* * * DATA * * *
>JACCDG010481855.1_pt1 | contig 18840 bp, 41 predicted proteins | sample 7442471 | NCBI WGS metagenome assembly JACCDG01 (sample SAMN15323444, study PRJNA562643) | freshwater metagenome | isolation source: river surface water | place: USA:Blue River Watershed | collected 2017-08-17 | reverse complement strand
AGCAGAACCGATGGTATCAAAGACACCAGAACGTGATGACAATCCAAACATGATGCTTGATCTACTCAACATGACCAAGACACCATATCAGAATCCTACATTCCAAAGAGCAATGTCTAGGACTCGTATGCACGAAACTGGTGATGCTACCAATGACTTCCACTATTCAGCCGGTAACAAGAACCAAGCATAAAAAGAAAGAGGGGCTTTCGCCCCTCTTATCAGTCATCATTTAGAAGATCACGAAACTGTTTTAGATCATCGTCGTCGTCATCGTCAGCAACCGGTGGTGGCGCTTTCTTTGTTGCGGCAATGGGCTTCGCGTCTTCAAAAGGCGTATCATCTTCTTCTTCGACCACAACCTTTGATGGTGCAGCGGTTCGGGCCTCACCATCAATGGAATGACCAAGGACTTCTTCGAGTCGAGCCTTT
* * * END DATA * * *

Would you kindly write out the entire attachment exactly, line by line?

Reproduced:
>JACCDG010481855.1_pt1 | contig 18840 bp, 41 predicted proteins | sample 7442471 | NCBI WGS metagenome assembly JACCDG01 (sample SAMN15323444, study PRJNA562643) | freshwater metagenome | isolation source: river surface water | place: USA:Blue River Watershed | collected 2017-08-17 | reverse complement strand
AGCAGAACCGATGGTATCAAAGACACCAGAACGTGATGACAATCCAAACATGATGCTTGATCTACTCAACATGACCAAGACACCATATCAGAATCCTACATTCCAAAGAGCAATGTCTAGGACTCGTATGCACGAAACTGGTGATGCTACCAATGACTTCCACTATTCAGCCGGTAACAAGAACCAAGCATAAAAAGAAAGAGGGGCTTTCGCCCCTCTTATCAGTCATCATTTAGAAGATCACGAAACTGTTTTAGATCATCGTCGTCGTCATCGTCAGCAACCGGTGGTGGCGCTTTCTTTGTTGCGGCAATGGGCTTCGCGTCTTCAAAAGGCGTATCATCTTCTTCTTCGACCACAACCTTTGATGGTGCAGCGGTTCGGGCCTCACCATCAATGGAATGACCAAGGACTTCTTCGAGTCGAGCCTTT